But as banks have returned to the lending market and the number of active direct lending funds has exploded, competition has intensified. Due to the timing of when funds launched, certain strategies, such as unitranche, have higher return targets than current market yields. Consequently, they have been forced to compete on loan terms rather than price. Prior to 2008, loans were accompanied by a full covenant package – that is, four covenants with headroom levels – the point at which the borrower’s earnings would have to degrade to trigger a default – set at 25%-30%. Today, it’s common to see unitranche funds offer only one covenant with headroom of more than 40% (in this instance, lenders can tell investors that they avoid covenant light loans; but with such meaningless headroom, they effectively do not) or no covenant at all.
In addition, EBITDA numbers – used in the loan documentation to calculate covenant numbers – have also been eroded, with EBITDA add-backs inflating a borrower’s earnings and allowing them to take on more debt than appropriate.
Against a robust economic backdrop (where borrowers are thriving), weaker lending protections are unlikely to be too much of a problem. But, when conditions start to deteriorate and borrowers begin to underperform, the net returns (after losses) of direct lenders with weak loan protections will start to suffer.
Our two direct lending funds – Hermes UK Direct Lending and Hermes European Direct Lending – seek capital preservation and yield capture. We are not willing to provide loans where terms or pricing fail to meet our threshold. And our strong origination strategy places us in a superior position to most other funds: we established co-lending agreements with four top-tier banks in northern Europe. These agreements mean that our four partner banks are legally obliged to show us all loan opportunities that they originate in their regions, within agreed parameters. This gives us access to a significant pipeline of about 500 deals per year, allowing us to select the best deals (15-20 p.a.) to invest in on behalf of investors.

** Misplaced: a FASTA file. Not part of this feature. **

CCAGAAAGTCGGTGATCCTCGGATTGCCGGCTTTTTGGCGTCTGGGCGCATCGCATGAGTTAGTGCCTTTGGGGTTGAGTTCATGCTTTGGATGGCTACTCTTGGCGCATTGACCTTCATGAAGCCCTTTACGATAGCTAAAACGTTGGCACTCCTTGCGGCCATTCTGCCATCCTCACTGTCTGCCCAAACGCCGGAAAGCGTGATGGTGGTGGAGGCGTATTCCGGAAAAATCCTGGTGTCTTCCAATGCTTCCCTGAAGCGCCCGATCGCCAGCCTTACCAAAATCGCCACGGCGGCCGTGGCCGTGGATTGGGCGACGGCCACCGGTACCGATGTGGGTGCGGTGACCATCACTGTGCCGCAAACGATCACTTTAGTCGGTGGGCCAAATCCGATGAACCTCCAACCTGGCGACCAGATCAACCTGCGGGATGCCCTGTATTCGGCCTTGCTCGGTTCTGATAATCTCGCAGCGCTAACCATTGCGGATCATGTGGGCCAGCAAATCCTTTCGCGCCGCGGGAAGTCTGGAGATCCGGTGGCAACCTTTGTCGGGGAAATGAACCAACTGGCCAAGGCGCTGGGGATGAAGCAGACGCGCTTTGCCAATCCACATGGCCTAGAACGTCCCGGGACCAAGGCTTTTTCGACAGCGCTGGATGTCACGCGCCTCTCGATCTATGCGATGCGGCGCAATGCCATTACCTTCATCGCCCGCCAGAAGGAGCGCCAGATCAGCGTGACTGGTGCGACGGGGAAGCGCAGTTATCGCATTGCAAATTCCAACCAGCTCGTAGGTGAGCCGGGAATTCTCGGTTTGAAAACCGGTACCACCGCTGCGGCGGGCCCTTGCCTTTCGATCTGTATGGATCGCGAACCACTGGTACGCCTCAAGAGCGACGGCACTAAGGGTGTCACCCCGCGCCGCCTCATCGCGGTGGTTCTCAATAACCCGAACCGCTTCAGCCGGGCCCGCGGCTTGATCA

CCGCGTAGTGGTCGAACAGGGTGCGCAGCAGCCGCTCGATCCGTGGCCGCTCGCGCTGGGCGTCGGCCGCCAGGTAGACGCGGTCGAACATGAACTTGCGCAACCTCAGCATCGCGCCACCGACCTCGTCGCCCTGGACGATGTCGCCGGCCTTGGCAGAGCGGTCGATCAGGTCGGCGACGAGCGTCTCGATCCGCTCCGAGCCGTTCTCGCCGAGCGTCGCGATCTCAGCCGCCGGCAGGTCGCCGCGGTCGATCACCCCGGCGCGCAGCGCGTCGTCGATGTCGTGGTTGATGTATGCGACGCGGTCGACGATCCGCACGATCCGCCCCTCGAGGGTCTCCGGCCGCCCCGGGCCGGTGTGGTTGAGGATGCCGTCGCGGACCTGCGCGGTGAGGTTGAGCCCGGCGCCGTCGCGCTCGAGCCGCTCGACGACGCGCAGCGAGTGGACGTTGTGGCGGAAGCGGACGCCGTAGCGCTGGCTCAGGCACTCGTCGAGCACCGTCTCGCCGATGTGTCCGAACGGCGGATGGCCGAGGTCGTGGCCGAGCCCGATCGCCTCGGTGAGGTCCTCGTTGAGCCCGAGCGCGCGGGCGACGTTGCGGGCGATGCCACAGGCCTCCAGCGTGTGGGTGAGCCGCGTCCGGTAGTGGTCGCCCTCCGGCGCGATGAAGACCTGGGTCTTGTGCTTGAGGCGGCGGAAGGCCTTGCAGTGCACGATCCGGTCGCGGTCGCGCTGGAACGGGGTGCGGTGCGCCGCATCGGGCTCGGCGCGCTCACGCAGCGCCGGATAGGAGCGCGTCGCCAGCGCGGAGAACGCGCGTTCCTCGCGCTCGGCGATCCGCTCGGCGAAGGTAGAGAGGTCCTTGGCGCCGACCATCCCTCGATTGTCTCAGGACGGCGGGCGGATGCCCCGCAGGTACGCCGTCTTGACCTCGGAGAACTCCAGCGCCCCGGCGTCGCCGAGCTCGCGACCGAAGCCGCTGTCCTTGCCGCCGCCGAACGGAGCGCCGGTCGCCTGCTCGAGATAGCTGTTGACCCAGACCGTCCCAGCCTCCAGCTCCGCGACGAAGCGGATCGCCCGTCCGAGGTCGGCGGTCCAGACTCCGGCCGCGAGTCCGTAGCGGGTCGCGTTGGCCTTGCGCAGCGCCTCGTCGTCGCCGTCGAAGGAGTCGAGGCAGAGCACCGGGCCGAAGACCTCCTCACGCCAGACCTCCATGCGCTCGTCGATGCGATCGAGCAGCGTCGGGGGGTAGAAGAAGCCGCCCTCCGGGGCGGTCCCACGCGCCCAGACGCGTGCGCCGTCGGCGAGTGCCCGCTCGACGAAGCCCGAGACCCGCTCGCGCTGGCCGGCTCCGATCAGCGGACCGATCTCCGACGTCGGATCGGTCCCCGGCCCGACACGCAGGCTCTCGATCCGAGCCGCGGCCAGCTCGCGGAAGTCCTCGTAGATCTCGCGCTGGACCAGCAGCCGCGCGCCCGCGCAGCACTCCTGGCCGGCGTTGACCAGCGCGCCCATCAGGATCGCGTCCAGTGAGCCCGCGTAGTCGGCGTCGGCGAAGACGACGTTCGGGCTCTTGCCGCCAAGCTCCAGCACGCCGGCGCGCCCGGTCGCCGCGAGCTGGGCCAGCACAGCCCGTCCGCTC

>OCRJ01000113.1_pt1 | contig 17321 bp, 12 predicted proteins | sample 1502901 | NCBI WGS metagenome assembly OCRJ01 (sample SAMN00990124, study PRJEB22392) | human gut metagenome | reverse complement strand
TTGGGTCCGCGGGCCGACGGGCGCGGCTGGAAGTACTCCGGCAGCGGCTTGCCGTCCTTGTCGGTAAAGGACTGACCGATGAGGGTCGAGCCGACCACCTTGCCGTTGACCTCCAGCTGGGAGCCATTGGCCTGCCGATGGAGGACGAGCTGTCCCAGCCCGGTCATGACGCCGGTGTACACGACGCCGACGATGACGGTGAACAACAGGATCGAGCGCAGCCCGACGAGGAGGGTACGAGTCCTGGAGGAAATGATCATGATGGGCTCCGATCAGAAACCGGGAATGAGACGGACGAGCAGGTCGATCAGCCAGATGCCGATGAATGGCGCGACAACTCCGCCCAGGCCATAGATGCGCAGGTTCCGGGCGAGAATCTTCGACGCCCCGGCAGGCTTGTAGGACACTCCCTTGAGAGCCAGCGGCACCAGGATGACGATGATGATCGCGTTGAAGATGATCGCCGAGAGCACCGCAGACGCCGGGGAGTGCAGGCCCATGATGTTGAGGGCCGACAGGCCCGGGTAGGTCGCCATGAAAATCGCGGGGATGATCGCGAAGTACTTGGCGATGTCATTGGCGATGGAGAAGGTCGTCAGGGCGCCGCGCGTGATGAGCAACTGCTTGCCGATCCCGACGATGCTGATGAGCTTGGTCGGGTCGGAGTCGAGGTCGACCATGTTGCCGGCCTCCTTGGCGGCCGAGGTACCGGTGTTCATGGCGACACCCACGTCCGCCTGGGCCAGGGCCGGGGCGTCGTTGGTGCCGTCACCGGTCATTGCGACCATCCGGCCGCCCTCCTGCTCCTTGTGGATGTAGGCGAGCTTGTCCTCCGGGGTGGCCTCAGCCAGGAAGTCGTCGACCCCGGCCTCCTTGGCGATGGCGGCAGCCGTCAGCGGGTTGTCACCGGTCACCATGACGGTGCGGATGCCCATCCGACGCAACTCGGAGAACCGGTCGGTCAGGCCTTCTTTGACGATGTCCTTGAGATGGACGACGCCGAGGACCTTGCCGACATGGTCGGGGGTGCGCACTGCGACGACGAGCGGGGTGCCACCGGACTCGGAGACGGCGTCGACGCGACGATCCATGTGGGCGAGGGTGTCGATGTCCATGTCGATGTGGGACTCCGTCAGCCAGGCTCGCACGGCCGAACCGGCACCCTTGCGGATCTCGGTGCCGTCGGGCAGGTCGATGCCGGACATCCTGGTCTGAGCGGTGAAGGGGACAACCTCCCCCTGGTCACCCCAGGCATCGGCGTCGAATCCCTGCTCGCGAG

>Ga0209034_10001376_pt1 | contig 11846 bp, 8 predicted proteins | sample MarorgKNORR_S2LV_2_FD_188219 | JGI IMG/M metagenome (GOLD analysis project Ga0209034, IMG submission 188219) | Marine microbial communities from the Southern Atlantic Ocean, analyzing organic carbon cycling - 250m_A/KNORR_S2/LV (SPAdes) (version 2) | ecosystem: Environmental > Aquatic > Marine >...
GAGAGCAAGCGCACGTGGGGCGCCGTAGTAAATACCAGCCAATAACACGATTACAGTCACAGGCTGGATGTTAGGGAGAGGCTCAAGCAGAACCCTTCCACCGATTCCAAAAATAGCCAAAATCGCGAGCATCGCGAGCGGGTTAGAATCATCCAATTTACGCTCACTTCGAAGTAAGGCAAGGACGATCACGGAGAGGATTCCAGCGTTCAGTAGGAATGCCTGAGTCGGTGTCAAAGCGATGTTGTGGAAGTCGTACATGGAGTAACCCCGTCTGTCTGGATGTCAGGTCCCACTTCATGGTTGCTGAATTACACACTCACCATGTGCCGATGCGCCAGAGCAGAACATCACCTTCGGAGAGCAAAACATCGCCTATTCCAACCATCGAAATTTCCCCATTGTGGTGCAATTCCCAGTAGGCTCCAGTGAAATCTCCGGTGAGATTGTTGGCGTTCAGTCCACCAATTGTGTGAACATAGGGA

We have positioned our two direct lending funds – Hermes UK Direct Lending and Hermes European Direct Lending – to provide investors with access to stable, low-correlated returns, while minimising downside risk. We aim to achieve this by:
We have negotiated legally-binding origination agreements with four leading European banks in the mid-market lending space, covering the UK (NatWest), Benelux (KBC), Germany (DZ) and Scandinavia (Danske). Under these agreements, our partner banks are legally obliged to show us all loan opportunities that they see in their regions within agreed parameters. This provides us with a rich pipeline of senior secured mid-market loans in northern Europe – placing us in a superior position to most other funds as it allows us to be incredibly selective about which loans we choose to invest in. To put this in perspective, these agreements grant us access to about 500 loans each year, while our investment strategy invests in about 20 loans over the same period. What’s more, we are under no obligation to act on these opportunities.